Spanning 35 years of the world's longest-running music festival and the variously coiffed alternative types who attend it every summer by the tens of thousands, this odd anti-doc crosscuts its stubbornly undated footage of fans and bands with such willful disregard for storytelling that the result is like one big acid-tinged blur. Maybe the style befits the subject. Surely anyone who tripped his way through a weekend or two at the British Woodstock, an epic pop-rock bacchanalia held on 900 acres of farmland, would recognize the film as a flashback in the lysergic sense. Yet Julien Temple's film is New Journalism without the journalism -- or, alas, the drugs. In one characteristic spurt of ill-considered montage, Temple cuts from a swinging Morrissey in full-on Elvis-in-Vegas mode to a hippie toddler blowing soap bubbles, a Christ-like proselytizer lugging a gigantic cross o'er the Glastonbury plains, and a proud libertine toting a sign that reads "Protest naked." Morrissey's religious effect on a crowd is well known, but are these extraneous images taken from near the time of the performance? From the same year? The same decade? After the hundredth shot of a shirtless white guy shaking his dreads to the beat, noticing the camera, and flashing a peace sign, one has the sudden urge to attend a Johnny Mathis show in cufflinks.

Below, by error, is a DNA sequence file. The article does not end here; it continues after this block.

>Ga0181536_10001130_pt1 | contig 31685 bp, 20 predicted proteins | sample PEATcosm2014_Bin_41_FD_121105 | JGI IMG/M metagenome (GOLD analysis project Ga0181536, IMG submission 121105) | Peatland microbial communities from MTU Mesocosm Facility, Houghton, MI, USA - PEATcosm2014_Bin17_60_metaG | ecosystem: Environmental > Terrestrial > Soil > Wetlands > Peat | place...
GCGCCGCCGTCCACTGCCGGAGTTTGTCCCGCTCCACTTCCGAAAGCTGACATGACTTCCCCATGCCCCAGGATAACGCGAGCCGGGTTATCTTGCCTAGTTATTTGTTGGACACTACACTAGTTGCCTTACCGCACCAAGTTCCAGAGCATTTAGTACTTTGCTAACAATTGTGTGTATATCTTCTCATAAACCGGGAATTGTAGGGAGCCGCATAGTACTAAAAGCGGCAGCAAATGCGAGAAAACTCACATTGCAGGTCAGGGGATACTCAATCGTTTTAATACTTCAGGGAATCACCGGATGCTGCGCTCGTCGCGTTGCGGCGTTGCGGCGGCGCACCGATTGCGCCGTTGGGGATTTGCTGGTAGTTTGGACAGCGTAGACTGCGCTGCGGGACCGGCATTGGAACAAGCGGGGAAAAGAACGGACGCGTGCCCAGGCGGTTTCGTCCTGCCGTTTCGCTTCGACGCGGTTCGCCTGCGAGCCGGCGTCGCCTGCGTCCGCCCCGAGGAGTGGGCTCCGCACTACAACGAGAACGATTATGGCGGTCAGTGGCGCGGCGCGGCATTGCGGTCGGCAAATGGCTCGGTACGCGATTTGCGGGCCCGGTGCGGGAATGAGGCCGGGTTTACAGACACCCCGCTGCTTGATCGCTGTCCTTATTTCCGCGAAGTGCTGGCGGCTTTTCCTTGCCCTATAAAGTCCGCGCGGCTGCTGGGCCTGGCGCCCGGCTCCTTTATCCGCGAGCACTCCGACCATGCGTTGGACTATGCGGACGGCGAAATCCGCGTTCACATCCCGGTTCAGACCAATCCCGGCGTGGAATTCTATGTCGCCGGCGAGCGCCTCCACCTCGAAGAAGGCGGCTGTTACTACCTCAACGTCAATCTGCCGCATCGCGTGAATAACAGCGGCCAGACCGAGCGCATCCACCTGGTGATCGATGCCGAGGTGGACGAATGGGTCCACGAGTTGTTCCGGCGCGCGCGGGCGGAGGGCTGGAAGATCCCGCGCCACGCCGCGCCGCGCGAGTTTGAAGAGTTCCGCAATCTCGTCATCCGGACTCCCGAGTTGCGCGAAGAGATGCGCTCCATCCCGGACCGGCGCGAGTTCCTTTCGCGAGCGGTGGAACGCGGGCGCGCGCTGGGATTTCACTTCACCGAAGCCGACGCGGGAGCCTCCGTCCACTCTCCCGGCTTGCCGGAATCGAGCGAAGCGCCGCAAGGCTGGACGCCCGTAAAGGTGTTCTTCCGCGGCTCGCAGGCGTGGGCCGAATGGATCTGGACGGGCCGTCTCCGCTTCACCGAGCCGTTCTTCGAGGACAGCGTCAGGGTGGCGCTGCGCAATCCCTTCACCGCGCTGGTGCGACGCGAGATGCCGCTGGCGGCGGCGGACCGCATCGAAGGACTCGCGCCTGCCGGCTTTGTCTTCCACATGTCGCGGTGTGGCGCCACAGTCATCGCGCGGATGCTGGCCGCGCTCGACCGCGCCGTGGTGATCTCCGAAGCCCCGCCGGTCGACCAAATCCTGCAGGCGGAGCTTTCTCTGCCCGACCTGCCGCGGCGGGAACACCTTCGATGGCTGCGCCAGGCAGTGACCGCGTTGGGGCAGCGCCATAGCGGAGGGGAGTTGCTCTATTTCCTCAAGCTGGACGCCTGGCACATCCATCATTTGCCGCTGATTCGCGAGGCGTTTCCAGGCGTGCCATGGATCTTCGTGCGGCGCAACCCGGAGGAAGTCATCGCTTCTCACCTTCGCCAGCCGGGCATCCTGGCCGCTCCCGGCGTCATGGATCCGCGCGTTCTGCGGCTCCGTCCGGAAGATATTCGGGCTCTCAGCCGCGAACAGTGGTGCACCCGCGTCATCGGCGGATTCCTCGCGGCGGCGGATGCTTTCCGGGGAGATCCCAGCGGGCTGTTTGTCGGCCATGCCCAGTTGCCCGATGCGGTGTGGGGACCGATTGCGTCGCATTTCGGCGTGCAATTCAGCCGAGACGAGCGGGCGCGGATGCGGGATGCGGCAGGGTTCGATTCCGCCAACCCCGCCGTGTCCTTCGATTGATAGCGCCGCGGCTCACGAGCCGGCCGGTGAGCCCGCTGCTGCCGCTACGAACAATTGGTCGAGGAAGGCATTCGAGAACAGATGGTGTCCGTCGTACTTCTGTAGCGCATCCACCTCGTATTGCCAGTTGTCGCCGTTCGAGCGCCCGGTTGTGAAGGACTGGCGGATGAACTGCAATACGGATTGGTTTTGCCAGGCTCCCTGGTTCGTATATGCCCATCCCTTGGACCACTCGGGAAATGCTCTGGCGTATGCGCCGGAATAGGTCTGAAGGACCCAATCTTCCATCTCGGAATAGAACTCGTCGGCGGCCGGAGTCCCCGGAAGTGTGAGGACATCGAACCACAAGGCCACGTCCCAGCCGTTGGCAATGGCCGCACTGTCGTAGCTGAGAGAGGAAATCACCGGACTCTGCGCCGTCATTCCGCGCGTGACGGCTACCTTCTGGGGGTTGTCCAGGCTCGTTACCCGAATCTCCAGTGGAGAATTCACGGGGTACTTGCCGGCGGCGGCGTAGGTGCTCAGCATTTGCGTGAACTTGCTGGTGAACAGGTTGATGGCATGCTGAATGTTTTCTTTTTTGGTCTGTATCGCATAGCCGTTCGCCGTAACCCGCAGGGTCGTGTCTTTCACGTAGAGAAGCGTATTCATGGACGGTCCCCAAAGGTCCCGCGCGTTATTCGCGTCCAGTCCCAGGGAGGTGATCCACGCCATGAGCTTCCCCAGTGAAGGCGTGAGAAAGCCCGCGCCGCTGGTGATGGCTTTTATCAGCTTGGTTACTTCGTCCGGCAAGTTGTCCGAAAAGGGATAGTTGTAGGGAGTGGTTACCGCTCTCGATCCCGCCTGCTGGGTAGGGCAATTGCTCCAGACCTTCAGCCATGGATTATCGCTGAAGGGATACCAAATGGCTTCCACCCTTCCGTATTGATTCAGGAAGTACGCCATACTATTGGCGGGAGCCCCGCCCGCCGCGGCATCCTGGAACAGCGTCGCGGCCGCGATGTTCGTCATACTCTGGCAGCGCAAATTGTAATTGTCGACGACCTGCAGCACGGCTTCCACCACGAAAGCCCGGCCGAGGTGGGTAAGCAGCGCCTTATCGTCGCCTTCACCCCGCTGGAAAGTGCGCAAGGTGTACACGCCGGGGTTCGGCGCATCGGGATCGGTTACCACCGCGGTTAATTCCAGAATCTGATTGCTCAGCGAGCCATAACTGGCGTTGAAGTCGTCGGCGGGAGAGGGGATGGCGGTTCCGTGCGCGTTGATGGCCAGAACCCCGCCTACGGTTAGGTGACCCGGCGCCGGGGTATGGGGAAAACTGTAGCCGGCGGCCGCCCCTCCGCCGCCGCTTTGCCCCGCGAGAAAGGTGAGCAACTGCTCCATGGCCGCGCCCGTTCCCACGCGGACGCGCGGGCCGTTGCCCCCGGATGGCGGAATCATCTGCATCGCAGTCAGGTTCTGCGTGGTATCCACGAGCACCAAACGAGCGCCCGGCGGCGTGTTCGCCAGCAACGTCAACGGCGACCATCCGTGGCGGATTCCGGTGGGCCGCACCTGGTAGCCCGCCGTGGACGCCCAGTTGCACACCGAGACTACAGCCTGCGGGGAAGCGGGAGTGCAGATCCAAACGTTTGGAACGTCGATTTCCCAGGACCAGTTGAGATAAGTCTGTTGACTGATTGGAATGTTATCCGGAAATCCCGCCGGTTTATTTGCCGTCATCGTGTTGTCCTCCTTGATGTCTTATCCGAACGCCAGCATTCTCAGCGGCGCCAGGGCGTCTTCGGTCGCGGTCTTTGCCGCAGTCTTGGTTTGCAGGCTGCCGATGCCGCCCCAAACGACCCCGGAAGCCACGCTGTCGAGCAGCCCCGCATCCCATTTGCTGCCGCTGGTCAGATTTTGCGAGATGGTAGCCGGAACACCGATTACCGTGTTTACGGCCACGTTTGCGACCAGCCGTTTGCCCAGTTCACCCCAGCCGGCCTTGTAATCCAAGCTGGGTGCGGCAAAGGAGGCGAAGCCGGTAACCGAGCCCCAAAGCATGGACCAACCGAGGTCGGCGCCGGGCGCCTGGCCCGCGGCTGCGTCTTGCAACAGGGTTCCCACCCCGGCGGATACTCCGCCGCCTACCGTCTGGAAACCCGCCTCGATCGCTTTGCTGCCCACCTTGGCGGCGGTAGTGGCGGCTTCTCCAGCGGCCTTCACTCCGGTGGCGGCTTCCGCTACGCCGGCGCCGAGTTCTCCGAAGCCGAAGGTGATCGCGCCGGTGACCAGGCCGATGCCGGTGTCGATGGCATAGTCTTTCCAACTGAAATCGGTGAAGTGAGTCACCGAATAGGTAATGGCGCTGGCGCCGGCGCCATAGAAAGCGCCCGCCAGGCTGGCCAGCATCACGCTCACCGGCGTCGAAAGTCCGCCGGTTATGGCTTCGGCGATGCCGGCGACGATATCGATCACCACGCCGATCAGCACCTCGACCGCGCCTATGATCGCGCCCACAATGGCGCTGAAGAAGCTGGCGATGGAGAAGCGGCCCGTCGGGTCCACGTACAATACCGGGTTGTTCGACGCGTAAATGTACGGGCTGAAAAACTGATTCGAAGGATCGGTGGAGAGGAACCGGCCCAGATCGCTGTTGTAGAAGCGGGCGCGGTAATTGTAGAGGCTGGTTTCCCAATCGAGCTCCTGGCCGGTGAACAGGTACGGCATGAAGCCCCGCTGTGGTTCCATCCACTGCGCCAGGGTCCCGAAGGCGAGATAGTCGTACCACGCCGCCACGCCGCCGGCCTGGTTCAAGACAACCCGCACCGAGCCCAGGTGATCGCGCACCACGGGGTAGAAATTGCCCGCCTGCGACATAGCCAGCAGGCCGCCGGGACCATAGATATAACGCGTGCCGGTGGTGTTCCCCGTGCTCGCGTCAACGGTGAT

Director: Julian Temple
Producer: Robert Richards
Cast: Coldplay, Primal Scream and Blur